27 February 2014
Last updated at 18:05 ET
The Aurora Borealis – better known as the Northern Lights – has been giving rare and spectacular displays over parts of the UK, from the north of Scotland to as far south as Essex and Gloucestershire.
The lights have also been clearly visible in places such as Orkney, Norfolk, and south Wales.
The display, which is caused by electronically charged particles from the Sun entering the Earth’s atmosphere, has been spectacular in Humbie, East Lothian.
Mark Thompson, presenter of BBC’s Stargazing Live, said he had not been expecting a display as spectacular as it was in places such as Nethybridge, Strathspey.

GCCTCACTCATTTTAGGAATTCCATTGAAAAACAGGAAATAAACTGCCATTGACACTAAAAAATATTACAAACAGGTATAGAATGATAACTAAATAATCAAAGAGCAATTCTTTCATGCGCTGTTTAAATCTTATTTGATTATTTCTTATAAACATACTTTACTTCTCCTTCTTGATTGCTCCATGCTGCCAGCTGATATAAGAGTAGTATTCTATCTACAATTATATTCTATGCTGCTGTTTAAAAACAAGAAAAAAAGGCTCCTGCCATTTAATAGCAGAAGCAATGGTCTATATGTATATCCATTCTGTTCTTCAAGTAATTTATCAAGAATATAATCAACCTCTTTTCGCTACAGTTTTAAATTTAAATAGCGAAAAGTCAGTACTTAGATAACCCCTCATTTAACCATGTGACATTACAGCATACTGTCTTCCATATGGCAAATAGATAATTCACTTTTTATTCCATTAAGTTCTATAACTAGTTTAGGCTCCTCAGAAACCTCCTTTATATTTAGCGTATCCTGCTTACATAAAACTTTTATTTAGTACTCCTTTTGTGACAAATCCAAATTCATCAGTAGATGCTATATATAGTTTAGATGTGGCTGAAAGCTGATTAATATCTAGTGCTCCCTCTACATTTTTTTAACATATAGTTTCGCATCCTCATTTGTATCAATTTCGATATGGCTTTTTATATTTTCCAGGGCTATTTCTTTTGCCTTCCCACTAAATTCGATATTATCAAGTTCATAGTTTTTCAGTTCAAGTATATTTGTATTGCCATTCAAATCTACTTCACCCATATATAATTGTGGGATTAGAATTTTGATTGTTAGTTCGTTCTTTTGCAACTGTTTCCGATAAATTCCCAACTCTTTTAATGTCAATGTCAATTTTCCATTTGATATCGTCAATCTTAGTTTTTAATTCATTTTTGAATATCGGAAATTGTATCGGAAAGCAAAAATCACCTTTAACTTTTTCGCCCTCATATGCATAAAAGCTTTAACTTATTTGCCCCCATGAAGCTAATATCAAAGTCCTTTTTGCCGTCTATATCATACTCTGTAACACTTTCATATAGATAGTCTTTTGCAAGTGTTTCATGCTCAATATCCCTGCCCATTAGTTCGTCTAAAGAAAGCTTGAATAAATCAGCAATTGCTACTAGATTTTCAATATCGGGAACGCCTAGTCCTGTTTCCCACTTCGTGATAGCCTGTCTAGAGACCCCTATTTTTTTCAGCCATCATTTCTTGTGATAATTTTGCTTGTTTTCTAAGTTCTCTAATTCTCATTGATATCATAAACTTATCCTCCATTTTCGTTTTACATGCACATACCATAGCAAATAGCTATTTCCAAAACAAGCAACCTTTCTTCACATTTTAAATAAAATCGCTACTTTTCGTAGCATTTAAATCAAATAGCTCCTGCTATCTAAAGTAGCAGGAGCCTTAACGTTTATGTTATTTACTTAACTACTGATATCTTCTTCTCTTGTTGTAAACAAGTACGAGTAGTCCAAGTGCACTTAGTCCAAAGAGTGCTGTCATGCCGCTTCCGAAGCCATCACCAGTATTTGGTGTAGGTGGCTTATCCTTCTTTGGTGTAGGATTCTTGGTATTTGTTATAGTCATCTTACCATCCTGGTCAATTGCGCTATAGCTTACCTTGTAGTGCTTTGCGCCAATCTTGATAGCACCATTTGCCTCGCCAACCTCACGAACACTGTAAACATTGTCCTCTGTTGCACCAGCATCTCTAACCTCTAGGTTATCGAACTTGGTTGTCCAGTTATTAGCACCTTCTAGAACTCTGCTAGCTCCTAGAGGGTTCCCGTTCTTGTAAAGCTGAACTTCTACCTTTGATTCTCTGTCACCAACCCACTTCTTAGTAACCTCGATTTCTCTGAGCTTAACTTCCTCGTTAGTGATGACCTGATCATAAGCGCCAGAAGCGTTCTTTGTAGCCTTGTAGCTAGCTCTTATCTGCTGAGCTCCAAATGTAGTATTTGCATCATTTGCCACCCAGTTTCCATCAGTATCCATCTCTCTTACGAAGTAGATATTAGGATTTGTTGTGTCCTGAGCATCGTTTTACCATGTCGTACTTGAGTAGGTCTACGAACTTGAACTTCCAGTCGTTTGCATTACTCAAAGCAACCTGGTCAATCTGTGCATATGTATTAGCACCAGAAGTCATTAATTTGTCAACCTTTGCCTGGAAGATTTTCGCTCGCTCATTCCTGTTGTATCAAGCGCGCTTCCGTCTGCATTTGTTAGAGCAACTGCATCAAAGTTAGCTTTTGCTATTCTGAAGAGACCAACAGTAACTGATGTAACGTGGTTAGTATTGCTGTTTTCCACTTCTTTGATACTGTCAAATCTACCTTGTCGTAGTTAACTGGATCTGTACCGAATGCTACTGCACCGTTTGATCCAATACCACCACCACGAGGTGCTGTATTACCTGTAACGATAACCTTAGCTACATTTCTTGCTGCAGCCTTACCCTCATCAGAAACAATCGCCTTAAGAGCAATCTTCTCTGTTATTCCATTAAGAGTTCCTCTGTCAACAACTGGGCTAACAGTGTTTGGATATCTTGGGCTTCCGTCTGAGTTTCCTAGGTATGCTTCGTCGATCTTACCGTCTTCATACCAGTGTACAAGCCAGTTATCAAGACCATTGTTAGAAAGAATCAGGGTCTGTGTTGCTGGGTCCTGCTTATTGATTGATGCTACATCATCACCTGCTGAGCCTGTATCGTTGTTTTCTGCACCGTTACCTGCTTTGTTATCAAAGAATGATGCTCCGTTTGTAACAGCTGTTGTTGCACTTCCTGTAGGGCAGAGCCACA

Mr Thompson said the display, which was also seen in Orkney, happens when solar wind, or electronically charged particles, are ejected from the Sun. He said: “They take two or three days to get here and when they do get here they cause the gas atoms in the sky to glow. It is as simple as that.”
The astronomer said: “Three or four days ago the Sun will have thrown a lot of this stuff out in an event called a Coronal Mass Ejection, and they would have been travelling towards the Earth since. It all depends how active the Sun has been.” This photograph was taken in Gloucestershire.
Mr Thompson said the particles were usually pulled towards the North Pole but “if there is enough of them they will travel further down towards the equator and cause the lights to go further south”, such as here, in Foxley, Norfolk
“It is just good luck,” Mr Thompson said. “The last time I have seen it this spectacular was probably 20 years ago.”